It is time for Hong Kong to start making preparations for a national security law, pro-Beijing figures said on Thursday, hours after a top Beijing official outlined the need for such legislation.
Taking a cue from Li Fei, chairman of the Basic Law Committee, who said in a speech that Hong Kong was feeling the “adverse effects” of the absence of the security law, establishment lawmakers and politicians said steps should begin for enactment of legislation under Article 23 of the Basic Law.
Li, who was on a trip to Hong Kong, said in a speech Thursday that the consequences of not enacting Article 23 laws are evident in the city, and suggested that the government can’t afford to sit on the matter.
Though he didn’t mention specifically, he was alluding to the emergence of pro-independence and separatist forces in Hong Kong, which are seen as a threat to China’s interests.
Responding to the speech, Ip Kwok-him, a Hong Kong delegate to the National People’s Congress, said the Hong Kong government should make preparations to enact national security legislation within the next five years, the Hong Kong Economic Journal reports.
“You cannot wait for five years and then another five years… The government should make actual steps, and not only say they will consider it. Five years is not a short period of time, most importantly, [the government] should make efforts to allow the public to understand Article 23 better,” Ip said.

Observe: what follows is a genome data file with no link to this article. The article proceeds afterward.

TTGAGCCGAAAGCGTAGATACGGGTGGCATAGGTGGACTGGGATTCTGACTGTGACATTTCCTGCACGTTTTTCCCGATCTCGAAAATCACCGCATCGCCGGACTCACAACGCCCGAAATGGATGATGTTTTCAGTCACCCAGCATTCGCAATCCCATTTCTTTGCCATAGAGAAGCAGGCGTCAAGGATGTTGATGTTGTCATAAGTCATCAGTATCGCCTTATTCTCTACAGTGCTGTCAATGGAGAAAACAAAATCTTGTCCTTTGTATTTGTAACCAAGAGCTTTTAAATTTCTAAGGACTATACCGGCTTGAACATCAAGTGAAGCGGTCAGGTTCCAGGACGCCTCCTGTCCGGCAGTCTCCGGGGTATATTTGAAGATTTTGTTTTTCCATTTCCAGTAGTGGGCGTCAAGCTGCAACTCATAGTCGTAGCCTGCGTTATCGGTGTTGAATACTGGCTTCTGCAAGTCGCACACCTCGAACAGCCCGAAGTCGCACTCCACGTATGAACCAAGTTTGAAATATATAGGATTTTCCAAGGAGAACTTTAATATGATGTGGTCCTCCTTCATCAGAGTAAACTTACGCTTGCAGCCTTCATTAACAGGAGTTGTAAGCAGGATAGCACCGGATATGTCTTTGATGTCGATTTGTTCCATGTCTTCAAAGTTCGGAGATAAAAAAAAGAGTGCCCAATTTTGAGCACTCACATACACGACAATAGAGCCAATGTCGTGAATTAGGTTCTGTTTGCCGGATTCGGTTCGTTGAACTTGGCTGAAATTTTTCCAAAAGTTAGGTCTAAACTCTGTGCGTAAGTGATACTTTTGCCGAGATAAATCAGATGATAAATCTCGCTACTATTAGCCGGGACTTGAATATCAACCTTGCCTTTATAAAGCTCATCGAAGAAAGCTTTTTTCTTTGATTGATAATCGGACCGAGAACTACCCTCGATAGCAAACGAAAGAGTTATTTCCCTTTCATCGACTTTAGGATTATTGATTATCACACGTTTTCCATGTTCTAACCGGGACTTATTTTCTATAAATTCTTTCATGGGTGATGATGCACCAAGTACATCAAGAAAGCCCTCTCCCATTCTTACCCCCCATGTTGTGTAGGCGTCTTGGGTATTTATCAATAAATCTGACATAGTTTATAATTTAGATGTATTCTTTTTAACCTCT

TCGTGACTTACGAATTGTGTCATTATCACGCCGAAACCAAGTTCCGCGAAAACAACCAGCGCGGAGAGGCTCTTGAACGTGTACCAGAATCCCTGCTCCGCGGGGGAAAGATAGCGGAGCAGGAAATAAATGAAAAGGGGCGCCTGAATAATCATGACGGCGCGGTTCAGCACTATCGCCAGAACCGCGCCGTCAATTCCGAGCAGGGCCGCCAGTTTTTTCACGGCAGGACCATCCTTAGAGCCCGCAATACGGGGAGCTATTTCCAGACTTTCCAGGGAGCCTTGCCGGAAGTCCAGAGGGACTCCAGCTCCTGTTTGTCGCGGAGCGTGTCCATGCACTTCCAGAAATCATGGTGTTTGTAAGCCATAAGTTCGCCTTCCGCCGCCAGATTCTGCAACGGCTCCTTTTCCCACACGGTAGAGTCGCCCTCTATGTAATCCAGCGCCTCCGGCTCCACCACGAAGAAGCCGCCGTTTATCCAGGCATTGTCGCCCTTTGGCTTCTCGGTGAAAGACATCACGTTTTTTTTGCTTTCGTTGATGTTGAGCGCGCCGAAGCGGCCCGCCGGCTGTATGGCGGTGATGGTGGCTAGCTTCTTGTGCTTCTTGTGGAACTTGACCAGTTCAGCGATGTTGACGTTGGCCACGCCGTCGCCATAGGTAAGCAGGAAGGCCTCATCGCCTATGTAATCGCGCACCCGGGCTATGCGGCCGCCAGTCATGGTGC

Meanwhile, he rejected the suggestion that Li had been trying to put pressure on the Hong Kong government.
Priscilla Leung, a lawmaker representing the Business and Professionals Alliance, also said the government needs to take up the national security law issue again.
“It is a relatively good time for the government to openly speak about how it views the issue… so that the public knows why there is a need to enact the law,” she said, according to Apple Daily.
Article 23 of the Basic Law, Hong Kong’s mini-constitution, states that the city is required to enact legislation to guard against treason, secession, sedition, subversion, etc.
In 2003, the government abandoned an attempt to pass such a law after hundreds of thousands of people took to the streets in protest.
New People’s Party lawmaker Regina Ip, who was the security secretary when the legislation failed in 2003, said on Thursday that Li’s remarks would not create pressure for the chief executive, Carrie Lam, as people are aware that the government has a duty to enact the law.
“National security legislation by its nature is controversial. But since Mrs Lam has taken over, our society has become more stable and less restless. I’m confident that the Chief Executive will be able to create the right conditions for rational discussion in a proper manner,” RTHK quoted Ip as saying.
“The earlier to implement the legislation, the better,” she added.
In his speech at a seminar Thursday, Li, who heads the Basic Law Committee under China’s top legislative body, the National People’s Congress Standing Committee, said Hong Kong has a responsibility to implement its own national security legislation to safeguard the country’s sovereignty.
He said it is very wrong for some Hongkongers to describe the Basic Law as “Hong Kong’s constitution”. The special administrative region wouldn’t be formed, and ‘One Country, Two Systems’ wouldn’t even exist, without the mainland constitution, Li said.
It is “heartbreaking” that some youngsters do not understand their own nation and the history of the Chinese civilization, and are unclear on how Hong Kong came about, he added.
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